Thursday, February 05, 2009

Midwestern Presidential Pathway: Ronald Reagan's Dixon, Illinois

There is a Bedford Falls quality to Dixon, the northern Illinois town that is the boyhood home of President Ronald Reagan. The 40th president moved with his family to Dixon when he was nine and stayed until he moved to Iowa to take his radio broadcasting job.

Reagan is the only president born in Illinois.

Dixon is located just north of Interstate 88, which was rechristened "The Ronald Reagan Memorial Highway" in 2004.

Here's how the Gipper described Dixon in An American Life:
Dixon straddles the Rock River, a stretch of blue-green water flanked by wooded hills and limestone cliffs that meanders trhough the farmland of northwestern Illinois on its way to the Mississippi.

The river, which was often called the "Hudson of the West, was my playground during some of the happiest moments of my life. During the winter, it froze and became a skating rink as wide as two football fields and as long as I wanted to make it. In the summer, I swam and fished in the river and ventured as far as I dared on overnight camping trips through the Rock River valley, pretending to be a nineteenth-century explorer.

While he was growing up in Dixon, Reagan, who was nicknamed "Dutch," was a lifeguard at Lowell Park. Public pools were a rarity in 1920s America, the people of Dixon were compelled to cool off in the strong currents of the Rock. During his years as a lifeguard, Reagan saved 77 lives.

More from An American Life:
As I look back on those days in Dixon, I think my life was as sweet and idyllic as it could be, as close as I could imagine for a young boy to the world created by Mark Twain in The Adventures of Tom Sawyer.
The Reagans lived in several homes in Dixon, but both Dutch and his brother Neil, nicknamed "Moon," when recalling their years there always considered the house at 816 South Hennepin Avenue the family home.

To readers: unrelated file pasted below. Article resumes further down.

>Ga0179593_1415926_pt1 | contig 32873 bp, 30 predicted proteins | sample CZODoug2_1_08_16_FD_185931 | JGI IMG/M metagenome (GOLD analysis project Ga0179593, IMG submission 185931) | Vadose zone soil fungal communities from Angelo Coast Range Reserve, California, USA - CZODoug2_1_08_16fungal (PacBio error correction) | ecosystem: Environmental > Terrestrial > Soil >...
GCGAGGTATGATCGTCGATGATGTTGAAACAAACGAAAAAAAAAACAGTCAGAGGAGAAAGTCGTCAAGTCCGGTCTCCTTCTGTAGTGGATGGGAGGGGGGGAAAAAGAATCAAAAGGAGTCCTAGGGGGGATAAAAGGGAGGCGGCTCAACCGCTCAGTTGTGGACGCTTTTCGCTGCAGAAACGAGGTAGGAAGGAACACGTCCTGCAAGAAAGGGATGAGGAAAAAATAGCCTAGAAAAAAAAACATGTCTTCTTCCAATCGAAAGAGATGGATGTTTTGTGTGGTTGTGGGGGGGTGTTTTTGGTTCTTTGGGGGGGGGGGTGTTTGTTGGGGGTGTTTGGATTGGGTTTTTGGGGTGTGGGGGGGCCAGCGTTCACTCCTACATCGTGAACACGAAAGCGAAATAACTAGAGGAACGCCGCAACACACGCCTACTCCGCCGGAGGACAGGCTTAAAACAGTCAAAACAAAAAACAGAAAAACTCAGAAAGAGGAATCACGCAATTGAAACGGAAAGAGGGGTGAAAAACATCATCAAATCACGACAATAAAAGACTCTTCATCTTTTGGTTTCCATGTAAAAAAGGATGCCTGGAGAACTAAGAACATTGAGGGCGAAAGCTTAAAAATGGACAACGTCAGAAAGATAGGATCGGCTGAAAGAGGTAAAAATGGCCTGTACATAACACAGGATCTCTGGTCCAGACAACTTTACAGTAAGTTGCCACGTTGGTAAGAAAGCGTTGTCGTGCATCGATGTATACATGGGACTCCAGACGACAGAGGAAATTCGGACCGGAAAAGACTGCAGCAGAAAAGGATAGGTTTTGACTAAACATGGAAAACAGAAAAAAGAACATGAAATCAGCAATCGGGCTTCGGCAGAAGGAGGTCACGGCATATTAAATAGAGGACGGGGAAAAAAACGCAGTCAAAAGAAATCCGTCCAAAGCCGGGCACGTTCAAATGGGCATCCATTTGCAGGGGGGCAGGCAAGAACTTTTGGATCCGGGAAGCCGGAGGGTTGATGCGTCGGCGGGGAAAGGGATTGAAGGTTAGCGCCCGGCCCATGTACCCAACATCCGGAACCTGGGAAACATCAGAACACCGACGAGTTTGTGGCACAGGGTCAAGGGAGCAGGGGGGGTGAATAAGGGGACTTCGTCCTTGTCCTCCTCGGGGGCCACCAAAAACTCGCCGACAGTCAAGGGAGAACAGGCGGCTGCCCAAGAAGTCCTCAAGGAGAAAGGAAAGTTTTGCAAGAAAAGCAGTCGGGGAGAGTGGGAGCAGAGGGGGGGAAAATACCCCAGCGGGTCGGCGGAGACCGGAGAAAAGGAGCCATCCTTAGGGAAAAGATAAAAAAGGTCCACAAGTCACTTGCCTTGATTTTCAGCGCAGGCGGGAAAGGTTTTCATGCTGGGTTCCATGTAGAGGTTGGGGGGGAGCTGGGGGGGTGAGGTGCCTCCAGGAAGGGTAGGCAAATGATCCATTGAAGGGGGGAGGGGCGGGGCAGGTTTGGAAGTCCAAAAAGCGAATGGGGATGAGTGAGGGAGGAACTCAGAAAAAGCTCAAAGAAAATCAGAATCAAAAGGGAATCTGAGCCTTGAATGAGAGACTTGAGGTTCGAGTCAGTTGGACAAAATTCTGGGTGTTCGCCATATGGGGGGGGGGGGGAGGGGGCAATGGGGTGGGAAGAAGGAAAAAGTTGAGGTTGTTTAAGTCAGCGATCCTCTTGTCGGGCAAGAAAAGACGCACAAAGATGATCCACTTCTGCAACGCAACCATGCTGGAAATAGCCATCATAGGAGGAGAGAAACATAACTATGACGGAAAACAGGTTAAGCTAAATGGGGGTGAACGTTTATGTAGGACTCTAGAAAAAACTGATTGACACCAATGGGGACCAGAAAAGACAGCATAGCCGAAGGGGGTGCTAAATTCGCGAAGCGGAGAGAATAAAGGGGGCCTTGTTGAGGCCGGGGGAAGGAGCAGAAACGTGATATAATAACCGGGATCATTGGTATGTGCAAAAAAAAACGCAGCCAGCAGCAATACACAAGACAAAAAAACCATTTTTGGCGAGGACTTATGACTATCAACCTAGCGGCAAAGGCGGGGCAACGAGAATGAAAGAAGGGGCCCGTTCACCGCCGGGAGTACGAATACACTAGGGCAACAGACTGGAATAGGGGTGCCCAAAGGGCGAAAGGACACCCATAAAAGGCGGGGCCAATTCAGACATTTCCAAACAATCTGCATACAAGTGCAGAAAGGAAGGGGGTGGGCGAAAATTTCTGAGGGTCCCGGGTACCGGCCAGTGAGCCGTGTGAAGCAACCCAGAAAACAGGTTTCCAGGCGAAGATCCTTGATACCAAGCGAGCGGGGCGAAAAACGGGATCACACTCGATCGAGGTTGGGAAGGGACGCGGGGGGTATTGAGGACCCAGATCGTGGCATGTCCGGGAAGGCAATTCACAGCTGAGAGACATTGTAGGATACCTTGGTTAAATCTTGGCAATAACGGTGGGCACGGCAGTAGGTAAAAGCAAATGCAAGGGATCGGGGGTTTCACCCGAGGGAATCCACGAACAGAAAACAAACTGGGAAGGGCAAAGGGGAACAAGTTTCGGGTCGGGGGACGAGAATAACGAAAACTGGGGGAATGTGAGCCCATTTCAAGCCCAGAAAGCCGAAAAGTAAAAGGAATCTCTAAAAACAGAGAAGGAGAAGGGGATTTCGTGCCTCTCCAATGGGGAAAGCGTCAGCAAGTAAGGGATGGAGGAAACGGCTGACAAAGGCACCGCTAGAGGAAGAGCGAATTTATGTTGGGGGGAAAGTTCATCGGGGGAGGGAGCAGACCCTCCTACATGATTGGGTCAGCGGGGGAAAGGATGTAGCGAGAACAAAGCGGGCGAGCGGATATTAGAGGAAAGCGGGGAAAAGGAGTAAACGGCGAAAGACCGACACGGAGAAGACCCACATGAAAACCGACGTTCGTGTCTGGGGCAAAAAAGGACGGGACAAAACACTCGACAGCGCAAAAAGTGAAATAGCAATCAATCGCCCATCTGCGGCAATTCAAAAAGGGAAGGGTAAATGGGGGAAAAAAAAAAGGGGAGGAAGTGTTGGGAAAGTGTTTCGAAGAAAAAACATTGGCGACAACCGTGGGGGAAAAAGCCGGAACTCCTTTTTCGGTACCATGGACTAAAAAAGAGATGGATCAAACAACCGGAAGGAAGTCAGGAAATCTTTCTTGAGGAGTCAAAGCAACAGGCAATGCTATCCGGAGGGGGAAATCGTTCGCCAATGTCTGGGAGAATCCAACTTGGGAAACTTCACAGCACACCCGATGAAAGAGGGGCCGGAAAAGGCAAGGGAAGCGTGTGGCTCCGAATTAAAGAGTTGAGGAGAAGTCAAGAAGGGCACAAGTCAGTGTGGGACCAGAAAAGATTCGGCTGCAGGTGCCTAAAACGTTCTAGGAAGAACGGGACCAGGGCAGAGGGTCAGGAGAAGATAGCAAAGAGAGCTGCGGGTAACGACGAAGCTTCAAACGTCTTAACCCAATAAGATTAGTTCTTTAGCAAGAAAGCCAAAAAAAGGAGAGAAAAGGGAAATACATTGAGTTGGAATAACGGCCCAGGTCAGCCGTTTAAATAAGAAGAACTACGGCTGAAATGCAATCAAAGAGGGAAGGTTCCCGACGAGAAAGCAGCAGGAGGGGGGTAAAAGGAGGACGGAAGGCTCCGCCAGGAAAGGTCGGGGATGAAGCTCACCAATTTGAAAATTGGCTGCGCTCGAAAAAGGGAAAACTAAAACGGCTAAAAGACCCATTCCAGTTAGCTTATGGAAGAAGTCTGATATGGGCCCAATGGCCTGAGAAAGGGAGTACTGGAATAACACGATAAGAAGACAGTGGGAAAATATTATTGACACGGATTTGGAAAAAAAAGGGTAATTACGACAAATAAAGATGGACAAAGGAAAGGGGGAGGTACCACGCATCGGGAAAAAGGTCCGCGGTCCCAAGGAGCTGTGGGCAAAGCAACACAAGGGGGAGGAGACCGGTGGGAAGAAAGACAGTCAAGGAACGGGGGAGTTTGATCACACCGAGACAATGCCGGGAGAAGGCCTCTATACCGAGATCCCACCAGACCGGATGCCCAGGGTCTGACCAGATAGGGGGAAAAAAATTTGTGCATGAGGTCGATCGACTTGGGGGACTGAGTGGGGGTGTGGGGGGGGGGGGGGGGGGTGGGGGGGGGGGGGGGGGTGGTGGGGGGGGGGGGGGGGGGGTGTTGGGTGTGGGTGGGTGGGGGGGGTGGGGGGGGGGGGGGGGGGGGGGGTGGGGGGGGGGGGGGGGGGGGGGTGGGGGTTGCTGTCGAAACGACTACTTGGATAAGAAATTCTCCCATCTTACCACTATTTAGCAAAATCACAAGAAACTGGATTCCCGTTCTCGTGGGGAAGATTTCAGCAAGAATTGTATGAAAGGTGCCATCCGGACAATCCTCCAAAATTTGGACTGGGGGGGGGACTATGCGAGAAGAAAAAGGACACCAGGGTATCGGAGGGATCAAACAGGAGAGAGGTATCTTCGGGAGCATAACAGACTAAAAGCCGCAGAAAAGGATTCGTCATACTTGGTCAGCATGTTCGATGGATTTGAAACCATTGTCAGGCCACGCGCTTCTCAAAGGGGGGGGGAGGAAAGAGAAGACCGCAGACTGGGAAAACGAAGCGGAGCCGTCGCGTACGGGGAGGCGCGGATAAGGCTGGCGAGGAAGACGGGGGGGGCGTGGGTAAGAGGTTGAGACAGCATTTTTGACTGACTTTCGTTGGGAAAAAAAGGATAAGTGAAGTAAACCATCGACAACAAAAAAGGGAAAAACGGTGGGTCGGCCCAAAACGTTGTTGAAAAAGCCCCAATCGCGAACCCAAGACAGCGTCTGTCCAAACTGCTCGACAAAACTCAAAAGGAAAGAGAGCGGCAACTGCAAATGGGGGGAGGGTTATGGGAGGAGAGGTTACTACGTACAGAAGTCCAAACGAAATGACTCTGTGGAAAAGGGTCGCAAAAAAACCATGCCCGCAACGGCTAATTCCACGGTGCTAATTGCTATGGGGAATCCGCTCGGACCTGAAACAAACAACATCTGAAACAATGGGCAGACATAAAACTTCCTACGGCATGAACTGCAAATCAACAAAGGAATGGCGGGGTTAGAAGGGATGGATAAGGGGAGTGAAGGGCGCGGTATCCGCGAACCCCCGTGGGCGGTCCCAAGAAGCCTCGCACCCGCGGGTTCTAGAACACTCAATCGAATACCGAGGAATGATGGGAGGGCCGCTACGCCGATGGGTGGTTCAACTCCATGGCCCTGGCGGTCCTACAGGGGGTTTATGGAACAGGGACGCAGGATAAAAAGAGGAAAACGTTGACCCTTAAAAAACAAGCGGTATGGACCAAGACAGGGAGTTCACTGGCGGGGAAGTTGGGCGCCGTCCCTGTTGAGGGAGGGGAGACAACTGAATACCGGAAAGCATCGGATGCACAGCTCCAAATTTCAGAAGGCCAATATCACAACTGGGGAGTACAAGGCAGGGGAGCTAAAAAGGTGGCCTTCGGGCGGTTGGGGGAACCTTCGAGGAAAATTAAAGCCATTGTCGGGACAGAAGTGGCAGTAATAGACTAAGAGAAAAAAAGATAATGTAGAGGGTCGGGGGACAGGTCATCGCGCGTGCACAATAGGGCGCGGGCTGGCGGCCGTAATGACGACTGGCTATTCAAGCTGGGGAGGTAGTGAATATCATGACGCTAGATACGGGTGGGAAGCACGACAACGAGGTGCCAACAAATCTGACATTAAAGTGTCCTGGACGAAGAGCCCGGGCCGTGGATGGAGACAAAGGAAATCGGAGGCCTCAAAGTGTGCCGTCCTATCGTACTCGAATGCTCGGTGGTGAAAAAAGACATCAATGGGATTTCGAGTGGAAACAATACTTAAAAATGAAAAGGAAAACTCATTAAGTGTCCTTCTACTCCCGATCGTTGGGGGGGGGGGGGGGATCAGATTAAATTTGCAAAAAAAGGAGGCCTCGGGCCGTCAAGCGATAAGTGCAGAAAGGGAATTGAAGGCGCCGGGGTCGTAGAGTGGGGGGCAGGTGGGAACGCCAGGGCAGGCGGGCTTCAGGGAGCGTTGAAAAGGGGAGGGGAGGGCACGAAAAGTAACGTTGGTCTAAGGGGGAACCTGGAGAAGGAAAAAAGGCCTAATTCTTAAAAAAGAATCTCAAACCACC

When Little Marathon Pundit and I were in Dixon last month, the home was closed, it's open to visitors only from February through November. However, I visited the inside of the house in 2005; the furnishings, although not original, are typical of the items of found in a 1920s home, and drew upon the recollections of Moon and Dutch. Which is why there is a cast iron bed, which the brothers shared, in their room.

Next to the boyhood home is a bronze statue of Reagan. Unlike Galena's "Mrs. Butterworth" fiasco, the sculpture looks like The Great Communicator, but Reagan is holding an ear of corn. While corn was--and still is--grown outside of Dixon, the image of a cornhusker Gipper just doesn't fit. A better idea would have been giving Reagan a leather football helmet--Dutch played football for Dixon High School and Eurkeka College. And in what's regarded as his best-known movie role, Reagan portrayed Notre Dame halfback George Gipp in Knute Rockne All American

Next: More Dixon.

Earlier posts:

Midwestern Presidential Pathway: Herbert Hoover Library and Museum

Midwestern Presidential Pathway: Herbert Hoover Birthplace

Midwestern Presidential Pathway: Where Grant worked as a clerk

Midwestern Presidential Pathway: Mrs. Butterworth

Midwestern Presidential Pathway: Ulysses S. Grant Home

1 comment:

Jim Roper said...

I think your mother must have
dropped you one too many times as a child. You're 2 fifths short of
a party!!!! Who cares about a
stupid sign? You of course, how
silly of me to critcize one such as
yourself who has nothing better to
do than taking pictures of road